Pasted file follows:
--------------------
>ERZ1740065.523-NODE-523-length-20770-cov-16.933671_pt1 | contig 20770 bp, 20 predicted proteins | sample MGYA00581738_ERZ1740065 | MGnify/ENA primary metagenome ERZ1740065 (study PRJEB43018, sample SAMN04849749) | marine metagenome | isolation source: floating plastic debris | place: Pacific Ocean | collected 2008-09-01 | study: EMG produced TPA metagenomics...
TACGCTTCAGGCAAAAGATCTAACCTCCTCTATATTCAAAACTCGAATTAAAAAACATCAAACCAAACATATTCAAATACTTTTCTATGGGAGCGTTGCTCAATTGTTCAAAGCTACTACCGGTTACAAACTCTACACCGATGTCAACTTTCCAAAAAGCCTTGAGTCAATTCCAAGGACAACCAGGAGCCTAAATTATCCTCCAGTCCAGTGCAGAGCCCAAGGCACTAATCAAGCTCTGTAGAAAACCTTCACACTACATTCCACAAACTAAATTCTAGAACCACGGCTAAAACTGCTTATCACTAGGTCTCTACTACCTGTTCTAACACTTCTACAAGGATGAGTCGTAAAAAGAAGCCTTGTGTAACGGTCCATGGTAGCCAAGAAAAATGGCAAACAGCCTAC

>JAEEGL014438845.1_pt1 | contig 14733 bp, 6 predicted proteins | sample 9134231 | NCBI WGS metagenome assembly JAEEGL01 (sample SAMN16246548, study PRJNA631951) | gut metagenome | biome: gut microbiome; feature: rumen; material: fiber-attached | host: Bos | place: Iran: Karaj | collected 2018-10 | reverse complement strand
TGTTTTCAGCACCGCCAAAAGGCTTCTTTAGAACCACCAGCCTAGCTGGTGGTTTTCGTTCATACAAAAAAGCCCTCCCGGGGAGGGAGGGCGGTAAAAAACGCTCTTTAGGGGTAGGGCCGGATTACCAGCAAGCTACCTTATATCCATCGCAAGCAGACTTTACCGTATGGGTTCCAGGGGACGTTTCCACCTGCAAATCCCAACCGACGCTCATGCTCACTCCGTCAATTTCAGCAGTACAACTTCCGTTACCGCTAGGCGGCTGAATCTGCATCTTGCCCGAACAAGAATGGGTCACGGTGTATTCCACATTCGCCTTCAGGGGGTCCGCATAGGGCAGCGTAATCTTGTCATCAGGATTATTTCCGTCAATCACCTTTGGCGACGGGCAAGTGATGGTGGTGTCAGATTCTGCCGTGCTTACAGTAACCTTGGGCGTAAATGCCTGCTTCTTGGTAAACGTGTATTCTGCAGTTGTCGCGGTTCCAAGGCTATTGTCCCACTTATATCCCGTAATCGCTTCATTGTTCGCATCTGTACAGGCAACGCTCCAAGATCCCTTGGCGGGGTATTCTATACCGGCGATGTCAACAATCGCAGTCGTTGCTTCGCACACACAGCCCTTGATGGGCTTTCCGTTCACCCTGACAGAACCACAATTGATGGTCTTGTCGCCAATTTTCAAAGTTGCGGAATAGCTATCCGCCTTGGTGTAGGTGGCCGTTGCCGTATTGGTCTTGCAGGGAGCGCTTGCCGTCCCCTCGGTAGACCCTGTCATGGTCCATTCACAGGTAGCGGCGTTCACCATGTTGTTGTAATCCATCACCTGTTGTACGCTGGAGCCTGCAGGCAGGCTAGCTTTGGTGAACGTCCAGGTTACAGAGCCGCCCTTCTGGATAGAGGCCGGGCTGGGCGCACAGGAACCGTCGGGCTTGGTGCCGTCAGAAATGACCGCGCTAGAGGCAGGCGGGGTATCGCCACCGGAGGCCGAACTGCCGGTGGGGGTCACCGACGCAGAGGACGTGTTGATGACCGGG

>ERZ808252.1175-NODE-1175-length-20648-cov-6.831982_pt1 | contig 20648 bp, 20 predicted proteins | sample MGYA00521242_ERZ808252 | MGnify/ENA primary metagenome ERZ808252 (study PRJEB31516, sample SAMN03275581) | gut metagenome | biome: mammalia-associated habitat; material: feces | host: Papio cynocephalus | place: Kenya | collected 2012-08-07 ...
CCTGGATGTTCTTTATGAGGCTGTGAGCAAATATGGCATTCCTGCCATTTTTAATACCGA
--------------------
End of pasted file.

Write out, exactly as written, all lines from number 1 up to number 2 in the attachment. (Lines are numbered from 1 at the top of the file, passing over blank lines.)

>ERZ1740065.523-NODE-523-length-20770-cov-16.933671_pt1 | contig 20770 bp, 20 predicted proteins | sample MGYA00581738_ERZ1740065 | MGnify/ENA primary metagenome ERZ1740065 (study PRJEB43018, sample SAMN04849749) | marine metagenome | isolation source: floating plastic debris | place: Pacific Ocean | collected 2008-09-01 | study: EMG produced TPA metagenomics...
TACGCTTCAGGCAAAAGATCTAACCTCCTCTATATTCAAAACTCGAATTAAAAAACATCAAACCAAACATATTCAAATACTTTTCTATGGGAGCGTTGCTCAATTGTTCAAAGCTACTACCGGTTACAAACTCTACACCGATGTCAACTTTCCAAAAAGCCTTGAGTCAATTCCAAGGACAACCAGGAGCCTAAATTATCCTCCAGTCCAGTGCAGAGCCCAAGGCACTAATCAAGCTCTGTAGAAAACCTTCACACTACATTCCACAAACTAAATTCTAGAACCACGGCTAAAACTGCTTATCACTAGGTCTCTACTACCTGTTCTAACACTTCTACAAGGATGAGTCGTAAAAAGAAGCCTTGTGTAACGGTCCATGGTAGCCAAGAAAAATGGCAAACAGCCTAC